What Is High Porosity Hair and How to Care For It Step-By-Step

A cute African American female with highly porous hair strands on color-treated hair that won't absorb moisture.

The concept of porosity can be incredibly confusing, especially for those new to caring for their natural hair.

Still, it’s essential to know all you can about the topic, as it can be the difference between healthy hair that resists breakage and problem hair that falls out in clumps.

If you’re in need of a crash course on high-porosity hair, you’re in the right place. In this article, we’ll tell you absolutely everything you need to know.

What Is High Porosity Hair?

Hair porosity is a measure of how well your hair accepts and retains moisture. There are three main degrees of hair porosity: high, medium, and low. Here’s a quick explanation of all the hair porosity levels:

  • High-porosity hair readily accepts moisture but has trouble retaining it. This is because high-porosity hair has hair cuticles that are spaced far apart – cuticles make up the outermost layer of the hair).
  • Low-porosity hair has cuticles that are very close together. Therefore, the hair is very difficult to moisturize. But if you manage to get moisture into the hair shaft, it will be retained for a long time.
  • Medium-porosity hair lies somewhere between high and low-porosity hair. It’s able to accept a healthy amount of moisture and holds onto that moisture without significant difficulty.
A beautiful young black girl with normal porosity hair styled with a wide-tooth comb, argan oil, and jojoba oil.

What Causes High-Porosity Hair?

We’ll begin by stressing that you can be born with high-porosity hair. It could just be in your genes. But here are some other culprits that could be at play:

  • Excessive hair straightening – Every time you straighten your hair, you could increase your hair’s porosity. The heat from the flat iron, curling wand, or other heat styling tool wears away your hair cuticle, making it more porous.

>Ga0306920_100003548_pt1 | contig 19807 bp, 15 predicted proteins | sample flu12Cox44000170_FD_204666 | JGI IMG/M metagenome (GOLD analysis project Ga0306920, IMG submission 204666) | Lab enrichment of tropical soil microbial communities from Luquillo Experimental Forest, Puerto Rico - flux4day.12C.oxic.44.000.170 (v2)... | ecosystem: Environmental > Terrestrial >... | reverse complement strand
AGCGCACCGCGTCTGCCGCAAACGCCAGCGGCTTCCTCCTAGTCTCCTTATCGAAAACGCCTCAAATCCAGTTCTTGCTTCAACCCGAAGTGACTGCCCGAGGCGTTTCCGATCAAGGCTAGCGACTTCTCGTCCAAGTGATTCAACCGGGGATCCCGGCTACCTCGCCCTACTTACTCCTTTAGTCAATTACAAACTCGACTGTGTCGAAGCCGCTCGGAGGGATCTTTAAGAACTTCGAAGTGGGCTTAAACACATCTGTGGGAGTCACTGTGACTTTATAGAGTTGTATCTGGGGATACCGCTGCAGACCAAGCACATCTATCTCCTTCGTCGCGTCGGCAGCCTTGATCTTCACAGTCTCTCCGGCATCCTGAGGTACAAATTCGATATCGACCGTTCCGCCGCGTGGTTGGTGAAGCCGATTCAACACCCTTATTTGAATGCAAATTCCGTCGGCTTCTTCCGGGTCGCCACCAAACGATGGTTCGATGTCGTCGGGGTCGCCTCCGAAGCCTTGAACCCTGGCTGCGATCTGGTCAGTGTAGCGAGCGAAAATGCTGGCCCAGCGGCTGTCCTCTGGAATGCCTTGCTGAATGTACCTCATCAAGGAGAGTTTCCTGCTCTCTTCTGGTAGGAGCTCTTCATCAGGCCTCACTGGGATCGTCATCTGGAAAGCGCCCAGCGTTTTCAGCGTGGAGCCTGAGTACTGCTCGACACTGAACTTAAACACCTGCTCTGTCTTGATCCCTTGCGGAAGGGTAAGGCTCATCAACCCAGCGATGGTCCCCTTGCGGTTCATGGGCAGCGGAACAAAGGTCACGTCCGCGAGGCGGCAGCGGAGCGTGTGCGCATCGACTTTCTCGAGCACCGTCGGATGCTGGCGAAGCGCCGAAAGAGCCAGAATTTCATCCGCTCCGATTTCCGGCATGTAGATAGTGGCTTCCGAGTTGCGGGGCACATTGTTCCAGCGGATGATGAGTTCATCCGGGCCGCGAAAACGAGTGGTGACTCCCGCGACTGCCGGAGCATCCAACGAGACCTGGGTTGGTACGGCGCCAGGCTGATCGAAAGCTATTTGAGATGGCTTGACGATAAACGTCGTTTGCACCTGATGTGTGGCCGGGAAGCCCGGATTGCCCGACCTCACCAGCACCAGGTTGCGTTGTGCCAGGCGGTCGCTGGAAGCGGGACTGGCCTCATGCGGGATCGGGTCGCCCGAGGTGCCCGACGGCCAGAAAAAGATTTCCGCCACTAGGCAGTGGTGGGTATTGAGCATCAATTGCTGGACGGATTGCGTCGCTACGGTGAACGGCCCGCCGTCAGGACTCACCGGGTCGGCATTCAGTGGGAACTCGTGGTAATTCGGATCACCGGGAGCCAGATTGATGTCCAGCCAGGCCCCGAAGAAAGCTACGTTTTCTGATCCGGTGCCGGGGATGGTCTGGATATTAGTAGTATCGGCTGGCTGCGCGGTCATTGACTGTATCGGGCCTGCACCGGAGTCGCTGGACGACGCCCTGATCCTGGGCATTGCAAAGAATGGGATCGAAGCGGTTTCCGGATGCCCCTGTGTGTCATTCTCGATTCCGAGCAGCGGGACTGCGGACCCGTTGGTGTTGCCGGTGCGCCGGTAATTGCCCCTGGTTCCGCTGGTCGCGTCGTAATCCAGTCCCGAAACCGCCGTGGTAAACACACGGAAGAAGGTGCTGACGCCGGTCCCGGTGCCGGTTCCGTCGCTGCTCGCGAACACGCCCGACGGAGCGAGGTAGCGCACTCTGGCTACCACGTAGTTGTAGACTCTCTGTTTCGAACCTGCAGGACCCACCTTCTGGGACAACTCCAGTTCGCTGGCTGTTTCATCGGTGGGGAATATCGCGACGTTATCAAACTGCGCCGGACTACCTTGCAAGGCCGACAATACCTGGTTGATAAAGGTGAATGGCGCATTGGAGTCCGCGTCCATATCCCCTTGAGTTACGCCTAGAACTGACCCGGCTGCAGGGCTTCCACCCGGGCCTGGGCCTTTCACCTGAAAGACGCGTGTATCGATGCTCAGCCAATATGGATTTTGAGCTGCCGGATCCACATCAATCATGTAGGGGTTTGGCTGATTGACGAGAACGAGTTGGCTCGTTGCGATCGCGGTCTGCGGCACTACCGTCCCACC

• Hair color and bleach sessions – Both hair color and bleach can potentially change your hair’s structure. But the most problematic issue it causes is a loss of protein. This protein loss leads to microscopic holes and imperfections in the hair shaft. These gaps and holes allow moisture to seep into and out of the hair, increasing its porosity.
  • Blow drying the hair – If you blow dry your hair on high heat, the heat can alter your hair’s structure and prompt an increase in porosity. The chances of this occurring are higher if you use a concentrator nozzle or brush attachment.
  • Perms and relaxers – Texture-altering hair treatments carry a lot of the same risks as hair color and bleach. They alter the structure of the hair and can leave the hair depleted of protein, thus increasing the hair’s porosity. The effects can be immediate, but it could also take several treatments to see a real difference in porosity.
African American female with chemically-treated dark brown damaged hair strands from tight hairstyles.

How to Know if You Have High-Porosity Hair

You may have clicked on this article to learn how to care for high-porosity hair, but you should take a few minutes to determine if you have this hair type before switching up your hair care routine.

Here are a few high-porosity hair characteristics you should look for:

  • You have perpetually dry hair – High-porosity hair doesn’t hold onto moisture for long. If you have this hair type, it may always seem like your hair is dry, no matter how much you moisturize it.
  • You’ve got frizz that won’t quit – High-porosity hair is notoriously frizzy, and the reason behind this is that high-porosity hair tends to be rough to the touch. That roughness is from the lifted-up cuticles. What happens is the uplifted cuticles from one strand latch onto the lifted-up cuticles of another strand. This keeps the strands from flowing together in harmony.